Using a cutting is the most common way to start a new rose plant. After you take a cutting from an older bush, the cut surface of the stem will become the base of your new bush, sending out roots within a few weeks. Choosing the right cutting will help your new plant root quickly and grow to be strong and productive. For the best results, choose a rose bush that is healthy and well established to be your mother plant.
Take your cutting in the summer, after the mother plant blooms but before new buds appear. Choose a stem that is healthy and green with four to six leaf nodes (pairs of leaves) for your cutting.
Cut the stem about 12 inches from its tip using sharp gardening shears. Hold the shears at an angle when you make your cut, so rainwater will not pool on the cut's surface.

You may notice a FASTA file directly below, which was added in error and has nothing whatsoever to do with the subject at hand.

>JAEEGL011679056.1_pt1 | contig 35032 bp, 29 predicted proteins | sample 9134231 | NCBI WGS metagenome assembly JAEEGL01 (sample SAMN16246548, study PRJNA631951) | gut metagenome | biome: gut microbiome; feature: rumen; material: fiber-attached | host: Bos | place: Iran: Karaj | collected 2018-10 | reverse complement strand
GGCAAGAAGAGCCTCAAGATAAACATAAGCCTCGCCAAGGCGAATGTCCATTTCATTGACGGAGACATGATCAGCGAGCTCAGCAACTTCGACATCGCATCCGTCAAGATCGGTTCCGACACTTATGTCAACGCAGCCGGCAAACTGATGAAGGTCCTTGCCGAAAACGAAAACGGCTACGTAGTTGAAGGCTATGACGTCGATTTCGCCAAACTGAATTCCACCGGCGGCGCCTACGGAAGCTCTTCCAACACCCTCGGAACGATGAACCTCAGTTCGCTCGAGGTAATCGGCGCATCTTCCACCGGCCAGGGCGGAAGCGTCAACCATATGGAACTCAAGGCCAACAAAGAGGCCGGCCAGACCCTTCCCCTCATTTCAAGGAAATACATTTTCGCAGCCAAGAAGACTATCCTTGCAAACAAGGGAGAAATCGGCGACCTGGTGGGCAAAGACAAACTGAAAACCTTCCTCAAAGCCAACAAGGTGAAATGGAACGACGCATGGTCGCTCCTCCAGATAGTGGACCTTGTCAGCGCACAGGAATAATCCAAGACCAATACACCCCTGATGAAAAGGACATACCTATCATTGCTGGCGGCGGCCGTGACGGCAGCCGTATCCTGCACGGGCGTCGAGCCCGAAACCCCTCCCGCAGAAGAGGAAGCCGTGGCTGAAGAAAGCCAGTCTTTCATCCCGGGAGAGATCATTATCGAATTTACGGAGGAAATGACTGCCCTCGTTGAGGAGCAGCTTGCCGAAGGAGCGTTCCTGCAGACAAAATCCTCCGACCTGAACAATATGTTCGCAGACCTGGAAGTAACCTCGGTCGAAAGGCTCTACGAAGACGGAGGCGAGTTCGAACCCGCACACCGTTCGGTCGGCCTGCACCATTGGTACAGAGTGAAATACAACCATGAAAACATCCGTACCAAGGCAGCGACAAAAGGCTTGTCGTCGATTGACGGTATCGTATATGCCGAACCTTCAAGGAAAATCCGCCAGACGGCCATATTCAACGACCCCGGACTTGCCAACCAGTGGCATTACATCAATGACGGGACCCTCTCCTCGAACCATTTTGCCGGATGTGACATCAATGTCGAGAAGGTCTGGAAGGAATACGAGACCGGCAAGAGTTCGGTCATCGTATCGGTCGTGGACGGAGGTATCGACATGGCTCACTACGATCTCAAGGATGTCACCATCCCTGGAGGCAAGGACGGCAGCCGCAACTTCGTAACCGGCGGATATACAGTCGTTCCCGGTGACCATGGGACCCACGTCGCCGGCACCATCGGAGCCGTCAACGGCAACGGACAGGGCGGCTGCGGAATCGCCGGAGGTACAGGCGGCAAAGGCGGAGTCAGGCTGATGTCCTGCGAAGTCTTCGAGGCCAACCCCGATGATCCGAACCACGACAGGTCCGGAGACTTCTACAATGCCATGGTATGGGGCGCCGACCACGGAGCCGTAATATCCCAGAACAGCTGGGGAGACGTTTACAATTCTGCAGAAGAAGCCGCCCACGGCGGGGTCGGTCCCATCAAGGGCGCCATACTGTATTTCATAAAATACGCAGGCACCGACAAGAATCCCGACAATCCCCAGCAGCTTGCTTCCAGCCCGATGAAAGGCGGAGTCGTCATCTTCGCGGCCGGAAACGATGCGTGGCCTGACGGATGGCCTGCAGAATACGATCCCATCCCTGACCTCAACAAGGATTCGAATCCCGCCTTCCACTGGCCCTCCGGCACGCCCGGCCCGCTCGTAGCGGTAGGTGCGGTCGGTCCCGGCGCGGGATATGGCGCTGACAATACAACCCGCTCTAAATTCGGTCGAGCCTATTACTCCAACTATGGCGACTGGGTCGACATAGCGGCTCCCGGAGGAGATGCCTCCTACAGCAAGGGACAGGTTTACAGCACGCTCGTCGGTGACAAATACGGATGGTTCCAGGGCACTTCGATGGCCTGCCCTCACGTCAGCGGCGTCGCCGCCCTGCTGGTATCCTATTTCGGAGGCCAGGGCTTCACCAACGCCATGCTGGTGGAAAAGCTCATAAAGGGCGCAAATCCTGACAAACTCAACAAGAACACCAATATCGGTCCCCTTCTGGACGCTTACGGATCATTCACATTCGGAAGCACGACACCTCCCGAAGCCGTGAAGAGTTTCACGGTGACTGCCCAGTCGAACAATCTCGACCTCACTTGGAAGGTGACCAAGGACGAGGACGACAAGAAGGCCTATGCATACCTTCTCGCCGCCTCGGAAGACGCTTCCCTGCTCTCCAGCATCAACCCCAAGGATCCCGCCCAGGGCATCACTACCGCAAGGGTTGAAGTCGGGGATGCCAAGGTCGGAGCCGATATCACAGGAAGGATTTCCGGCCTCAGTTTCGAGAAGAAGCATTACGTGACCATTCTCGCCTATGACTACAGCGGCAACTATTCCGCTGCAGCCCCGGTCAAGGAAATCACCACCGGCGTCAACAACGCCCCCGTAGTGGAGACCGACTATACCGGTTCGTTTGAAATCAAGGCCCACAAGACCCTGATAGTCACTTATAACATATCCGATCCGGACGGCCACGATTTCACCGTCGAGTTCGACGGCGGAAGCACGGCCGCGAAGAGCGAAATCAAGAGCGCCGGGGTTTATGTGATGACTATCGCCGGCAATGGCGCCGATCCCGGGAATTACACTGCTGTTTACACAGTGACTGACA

Find the highest and lowest leaf nodes on your cutting. Use a razor blade to remove the top and bottom of the stem about ½ inch above the highest leaf node and below the lowest node. You should end up with an 11-inch cutting with angled cuts on both ends.
Seal the top of your cutting and the cut surface on the rosebush with waterproof glue. Spread the glue over both surfaces and allow it to dry. This will seal the cuts so the plants are not susceptible to pests or disease.
Use your razor blade to make three or four very shallow vertical cuts around the bottom (unsealed end) of your cutting. The cuts should be about an inch long, and should go through the bark of the stem but not into the wood. The vertical incisions should be parallel to the cutting, meaning they run up and down along the stem rather than around it. Making these slits will help your cutting send out roots.
Plant your cutting. Some gardeners choose to root their cuttings in water or in damp paper towels, while others simply plant the cutting in the soil. For a cutting to root properly the soil needs to be damp, so water your new plant carefully for the first few weeks.